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I'm familiar with the problem of modifying a collection while looping over it with a foreach loop (i.e. "System.InvalidOperationException: Collection was modified"). However, it doesn't make sense to me that when I use Linq to create a List of keys to delete from a dictionary, then loop over my new List, I get the same exception.

Code before, that threw an exception:

IEnumerable<Guid> keysToDelete = _outConnections.Where(
    pair => pair.Value < timeoutPoint
).Select(pair => pair.Key);

foreach (Guid key in keysToDelete)
{
    ...some stuff not dealing with keysToDelete...
    _outConnections.Remove(key);
}

Code after, that worked:

List<Guid> keysToDelete = _outConnections.Where(
    pair => pair.Value < timeoutPoint
).Select(pair => pair.Key).ToList();

for (int i=keysToDelete.Count-1; i>=0; i--)
{
    Guid key = keysToDelete[i];
    ...some stuff not dealing with keysToDelete...
    _outConnections.Remove(key);
}

Why is this? I have the feeling that maybe my Linq queries aren't really returning a new collection, but rather some subset of the original collection, hence it accuses me of modifying the collection keysToDelete when I remove an element from _outConnections.

Update: the following fix also works, thanks to Adam Robinson:

List<Guid> keysToDelete = _outConnections.Where(
    pair => pair.Value < timeoutPoint
).Select(pair => pair.Key).ToList();

foreach (Guid key in keysToDelete)
{
    ...some stuff not dealing with keysToDelete...
    _outConnections.Remove(key);
}
share|improve this question
1  
If I could tell people just one thing about LINQ queries it's that the result of a query expression is the query itself, not the results of the query. This common misunderstanding underlies a considerable fraction of the questions about LINQ on StackOverflow. –  Eric Lippert Oct 9 '09 at 17:14
    
When I discovered Linq, I thought "oh hey, this lets me do stuff like in Ruby!", and I still internally think of methods like Select and Where in terms of Ruby's map and select, which do the processing and return a new collection of results. I'll have to start mentally separating the Ruby methods from similar-seeming Linq methods. –  Sarah Vessels Oct 9 '09 at 17:33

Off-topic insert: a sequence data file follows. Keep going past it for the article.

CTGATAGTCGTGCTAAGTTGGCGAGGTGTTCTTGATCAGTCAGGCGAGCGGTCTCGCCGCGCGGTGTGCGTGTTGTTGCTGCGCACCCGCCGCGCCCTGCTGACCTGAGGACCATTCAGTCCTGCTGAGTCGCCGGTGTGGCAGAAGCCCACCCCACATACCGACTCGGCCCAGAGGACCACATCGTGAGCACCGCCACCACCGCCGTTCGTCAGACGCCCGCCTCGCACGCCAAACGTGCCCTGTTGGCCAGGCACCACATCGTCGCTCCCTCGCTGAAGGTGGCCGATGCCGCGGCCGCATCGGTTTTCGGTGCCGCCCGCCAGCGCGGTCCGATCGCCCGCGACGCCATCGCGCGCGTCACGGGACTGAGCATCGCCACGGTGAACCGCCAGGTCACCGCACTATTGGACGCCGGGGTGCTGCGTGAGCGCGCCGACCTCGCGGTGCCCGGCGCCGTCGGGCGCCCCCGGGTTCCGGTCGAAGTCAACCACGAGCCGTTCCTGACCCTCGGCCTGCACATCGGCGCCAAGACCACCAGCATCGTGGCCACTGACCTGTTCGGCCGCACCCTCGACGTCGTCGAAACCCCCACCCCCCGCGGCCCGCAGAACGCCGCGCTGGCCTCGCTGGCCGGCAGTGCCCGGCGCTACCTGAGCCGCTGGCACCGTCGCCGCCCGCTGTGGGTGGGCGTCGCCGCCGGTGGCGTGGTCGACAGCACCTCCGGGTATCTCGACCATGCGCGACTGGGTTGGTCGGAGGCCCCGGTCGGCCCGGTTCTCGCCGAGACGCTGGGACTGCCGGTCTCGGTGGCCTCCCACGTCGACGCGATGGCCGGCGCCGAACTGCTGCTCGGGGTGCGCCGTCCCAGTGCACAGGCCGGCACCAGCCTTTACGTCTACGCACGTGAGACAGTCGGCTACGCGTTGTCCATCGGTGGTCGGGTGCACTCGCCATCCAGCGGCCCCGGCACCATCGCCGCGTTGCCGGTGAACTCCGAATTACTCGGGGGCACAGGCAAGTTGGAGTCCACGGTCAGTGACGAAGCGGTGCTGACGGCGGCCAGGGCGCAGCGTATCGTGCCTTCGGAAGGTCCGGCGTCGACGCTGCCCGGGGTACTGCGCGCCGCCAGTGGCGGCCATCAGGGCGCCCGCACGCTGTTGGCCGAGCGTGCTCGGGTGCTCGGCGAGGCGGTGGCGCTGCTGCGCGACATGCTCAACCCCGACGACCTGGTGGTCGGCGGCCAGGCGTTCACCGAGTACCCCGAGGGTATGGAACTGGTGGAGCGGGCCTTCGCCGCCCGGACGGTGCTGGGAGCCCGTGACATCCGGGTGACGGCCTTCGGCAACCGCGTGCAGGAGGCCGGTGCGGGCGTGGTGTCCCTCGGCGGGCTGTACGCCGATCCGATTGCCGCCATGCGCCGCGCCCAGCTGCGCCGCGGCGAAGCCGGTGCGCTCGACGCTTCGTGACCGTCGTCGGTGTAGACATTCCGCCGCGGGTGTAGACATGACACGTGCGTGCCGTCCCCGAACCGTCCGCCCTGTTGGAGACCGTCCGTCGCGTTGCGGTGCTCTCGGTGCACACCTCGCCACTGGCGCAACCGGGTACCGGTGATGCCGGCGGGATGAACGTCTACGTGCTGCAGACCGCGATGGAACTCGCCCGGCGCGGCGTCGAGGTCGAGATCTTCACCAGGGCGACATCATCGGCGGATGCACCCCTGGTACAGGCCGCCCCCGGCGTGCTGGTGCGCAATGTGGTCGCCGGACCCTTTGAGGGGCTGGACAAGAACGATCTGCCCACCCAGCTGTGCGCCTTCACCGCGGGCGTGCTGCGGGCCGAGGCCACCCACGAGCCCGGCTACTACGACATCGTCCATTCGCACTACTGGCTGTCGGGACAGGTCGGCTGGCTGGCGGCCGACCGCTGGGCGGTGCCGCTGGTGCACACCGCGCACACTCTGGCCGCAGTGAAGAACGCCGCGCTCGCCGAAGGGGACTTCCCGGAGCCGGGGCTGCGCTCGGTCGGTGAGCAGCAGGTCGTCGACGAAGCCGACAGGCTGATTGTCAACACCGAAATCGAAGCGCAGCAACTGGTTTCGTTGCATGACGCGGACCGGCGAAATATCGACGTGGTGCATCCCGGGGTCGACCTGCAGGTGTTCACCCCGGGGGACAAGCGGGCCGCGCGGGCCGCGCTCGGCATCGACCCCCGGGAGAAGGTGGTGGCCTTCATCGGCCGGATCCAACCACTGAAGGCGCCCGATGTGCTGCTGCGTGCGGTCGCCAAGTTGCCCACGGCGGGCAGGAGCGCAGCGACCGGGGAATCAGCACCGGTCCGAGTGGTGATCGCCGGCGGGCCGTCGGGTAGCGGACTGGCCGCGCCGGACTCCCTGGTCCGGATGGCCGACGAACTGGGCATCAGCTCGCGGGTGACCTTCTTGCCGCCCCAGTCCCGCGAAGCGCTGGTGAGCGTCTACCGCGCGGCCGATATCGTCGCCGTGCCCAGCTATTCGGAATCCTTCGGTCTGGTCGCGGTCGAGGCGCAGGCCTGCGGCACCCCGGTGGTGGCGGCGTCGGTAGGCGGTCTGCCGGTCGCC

1 Answer 1

up vote 9 down vote accepted

You're correct. LINQ uses what's called "deferred execution". Declaring your LINQ query doesn't actually do anything other than construct a query expression. It isn't until you actually enumerate over the list that the query is evaluated, and it uses the original list as the source.

However, calling ToList() should create a brand new list that has no relation to the original. Check the call stack of your exception to ensure that it is actually being thrown by keysToDelete.

share|improve this answer
    
Whoops, forgot that part of my fix involved adding the ToList. Originally, I just worked with the IEnumerable; updated question code to reflect this. –  Sarah Vessels Oct 9 '09 at 15:11
    
Oho, based on your second paragraph, I could alter my fix to one of the following: 1) remove the ToList stuff and just use my for loop over the IEnumerable or 2) keep the ToList stuff and switch back to using a foreach loop since the new List is a separate collection. Thanks! –  Sarah Vessels Oct 9 '09 at 15:12
1  
You can't use the for option, since IEnumerable doesn't support index-based access. I would recommend switching to a foreach over the result of the ToList(). –  Adam Robinson Oct 9 '09 at 15:43
    
Agreed. I don't like those simple for loops because they don't seem nearly as safe as a foreach. I added my new solution (ToList with foreach) to the question. –  Sarah Vessels Oct 9 '09 at 17:34

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